Tagged with: disabilities Parkinson’s
Parkinson’s disease is a progressive neurodegenerative brain disorder, of unknown etiology. The disease advances gradually and people may live for years with the disease. However, complications of the disease are serious and have been rated as the 14th top cause of death in the U.S.
The disease is characterized by death of the affected person’s neurons (brain cells) causing decrease in dopamine levels, a neurotransmitter, which leads to motor and non- motor symptoms.
The main symptoms, also known as ‘Parkinsonism’ include:
- Tremor- uncontrollable shaking of hands, arms, legs and jaw.
- Bradykinesia (slowness of movement) – simple everyday tasks become difficult and time consuming.
- Rigidity- Stiffness of muscles, causing pain and difficulty in movement.
As the disease progresses, symptoms may become more severe and may include:
- Postural instability: impaired posture, problem in walking, balance and turning around, leading to falls.
- Decreased automatic movements like blinking, swallowing, smiling, or swinging arms when walking.
- Dyskinesias: irregular, writhing, involuntary movements of the face, arms, legs and trunk.
- Speech problems: speaking softly, quickly and slurring.
- Difficulty in writing
- Mood disorders: anxiety, depression and irritability
- Cognitive changes:slow thought processing, language and memory difficulties, personality change
- Sleep disorders-insomnia
- Hallucinations and delusions
- Excessive sweating
- Urinary incontinence
- Loss of sense of smell
- Dizziness, blurred vision and fainting due to sudden drop in blood pressure
- Drooling or excessive saliva production
- Sexual problems
There is at present no cure for Parkinson’s disease, but medications, supportive therapies, lifestyle changes and surgical options are used to treat its symptoms to maintain the quality of life.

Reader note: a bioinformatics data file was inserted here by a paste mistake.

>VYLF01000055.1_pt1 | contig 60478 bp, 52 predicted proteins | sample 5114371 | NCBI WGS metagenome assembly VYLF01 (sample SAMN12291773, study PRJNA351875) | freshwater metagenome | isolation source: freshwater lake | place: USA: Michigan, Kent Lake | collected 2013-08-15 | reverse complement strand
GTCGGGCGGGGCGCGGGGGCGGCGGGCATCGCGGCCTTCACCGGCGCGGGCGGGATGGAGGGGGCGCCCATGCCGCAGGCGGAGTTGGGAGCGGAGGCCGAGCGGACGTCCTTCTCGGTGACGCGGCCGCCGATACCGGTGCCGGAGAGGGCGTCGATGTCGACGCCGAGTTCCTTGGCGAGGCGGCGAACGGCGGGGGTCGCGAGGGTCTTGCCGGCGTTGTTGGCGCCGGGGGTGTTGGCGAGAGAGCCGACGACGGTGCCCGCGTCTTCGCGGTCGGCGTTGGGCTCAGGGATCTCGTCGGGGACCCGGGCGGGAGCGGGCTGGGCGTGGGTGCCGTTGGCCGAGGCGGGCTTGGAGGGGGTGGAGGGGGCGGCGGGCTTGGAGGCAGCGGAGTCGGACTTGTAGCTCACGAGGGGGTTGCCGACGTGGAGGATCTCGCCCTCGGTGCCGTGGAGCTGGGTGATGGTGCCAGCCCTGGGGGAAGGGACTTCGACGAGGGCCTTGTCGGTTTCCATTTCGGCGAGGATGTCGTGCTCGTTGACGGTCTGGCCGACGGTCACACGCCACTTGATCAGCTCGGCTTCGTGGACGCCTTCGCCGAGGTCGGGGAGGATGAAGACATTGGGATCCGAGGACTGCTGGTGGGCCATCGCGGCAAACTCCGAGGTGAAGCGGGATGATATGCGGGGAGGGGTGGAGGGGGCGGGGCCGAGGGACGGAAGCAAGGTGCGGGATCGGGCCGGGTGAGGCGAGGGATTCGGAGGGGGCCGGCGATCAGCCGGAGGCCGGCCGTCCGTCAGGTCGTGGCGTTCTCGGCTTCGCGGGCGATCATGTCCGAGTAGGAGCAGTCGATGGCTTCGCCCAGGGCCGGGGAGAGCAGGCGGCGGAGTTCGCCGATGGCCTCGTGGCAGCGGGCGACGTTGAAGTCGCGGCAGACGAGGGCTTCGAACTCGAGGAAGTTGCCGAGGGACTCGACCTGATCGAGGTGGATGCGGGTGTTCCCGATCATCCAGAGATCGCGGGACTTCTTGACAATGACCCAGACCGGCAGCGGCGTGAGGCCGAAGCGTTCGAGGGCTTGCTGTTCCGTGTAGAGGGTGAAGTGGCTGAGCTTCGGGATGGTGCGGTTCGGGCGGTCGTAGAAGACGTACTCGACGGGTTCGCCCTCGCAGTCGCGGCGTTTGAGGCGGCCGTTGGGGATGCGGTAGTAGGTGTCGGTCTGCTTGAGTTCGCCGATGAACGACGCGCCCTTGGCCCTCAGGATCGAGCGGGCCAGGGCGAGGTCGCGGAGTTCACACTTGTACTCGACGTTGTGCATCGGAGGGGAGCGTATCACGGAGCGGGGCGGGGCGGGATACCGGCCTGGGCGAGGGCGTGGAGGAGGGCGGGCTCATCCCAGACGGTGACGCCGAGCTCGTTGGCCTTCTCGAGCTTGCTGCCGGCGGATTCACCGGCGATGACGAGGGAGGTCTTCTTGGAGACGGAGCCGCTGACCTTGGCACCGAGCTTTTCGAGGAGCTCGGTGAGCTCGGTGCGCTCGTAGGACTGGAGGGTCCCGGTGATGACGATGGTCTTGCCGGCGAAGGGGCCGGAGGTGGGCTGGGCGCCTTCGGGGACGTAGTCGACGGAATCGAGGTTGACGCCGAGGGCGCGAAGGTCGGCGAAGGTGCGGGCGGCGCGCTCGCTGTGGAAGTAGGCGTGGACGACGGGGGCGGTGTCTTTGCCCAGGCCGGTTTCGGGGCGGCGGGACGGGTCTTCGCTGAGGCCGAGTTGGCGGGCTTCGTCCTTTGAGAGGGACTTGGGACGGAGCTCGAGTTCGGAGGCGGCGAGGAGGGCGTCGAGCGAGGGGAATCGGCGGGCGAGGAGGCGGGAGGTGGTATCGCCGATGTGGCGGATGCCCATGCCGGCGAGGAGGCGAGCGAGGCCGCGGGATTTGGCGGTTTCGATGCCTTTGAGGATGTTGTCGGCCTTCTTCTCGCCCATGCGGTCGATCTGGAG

Medicines may help with problems in tremor, movement and walking, and surgical procedure like deep brain stimulation may provide some relief but is risky and does not prevent the disease from progressing.
Lifestyle changes includes:
Dietary Changes: Increasing the amount of fiber and fluids in your diet can help ease constipation. Green tea and caffeine found in tea and coffee may reduce the risk of Parkinson’s disease.Include vitamin and calcium supplements.
A diet rich in omega-3 fatty acids and eating frequent small meals, increasing the amount of salt may help deal with low blood pressure. You can consult a dietitian if necessary.
Regular Exercise: You can work with a physical therapist and learn an exercise program like aerobics, resistance training or strengthening exercises and stretching/flexibility exercises which may increase your flexibility, balance and muscle strength.
Supportive therapies may help you deal with your symptoms on a day-to-day basis:
A physiotherapist will help you relieve joint pain and muscle stiffness through exercise to make movement easier and improve balance and prevent falls, maintain your fitness and your ability to manage things on your own.
An occupational therapist can help you with your daily activities like eating, dressing, bathing, and writing and help work out practical solutions to ensure your home is safe and properly set for you like hand rails, suggest mobility aids, help you keep up with your hobbies and leisure activities so that you can maintain your independence for as long as possible.
Speech and Language Therapy:
A speech-language pathologist may help improve speech problems by teaching swallowing and speaking exercisesto strengthen your voice, control facial expression and provide assistive technology.
If you are considering these treatments, it is best to check with your health care team first.
Some types of alternate medicine that may help ease the symptoms include:
- Tai Chi
- Alexander Technique
- Yoga and Meditation
- Music or Art Therapy
- Coenzyme Q10
- Herbal and Homeopathic medicines
Living with any chronic disease can be debilitating, and at times, profoundly frustrating when the ability to carry out daily activities can become extremely time consuming. But with the care of family and friends, and sometimes support groups, you can at least maintain the quality of life.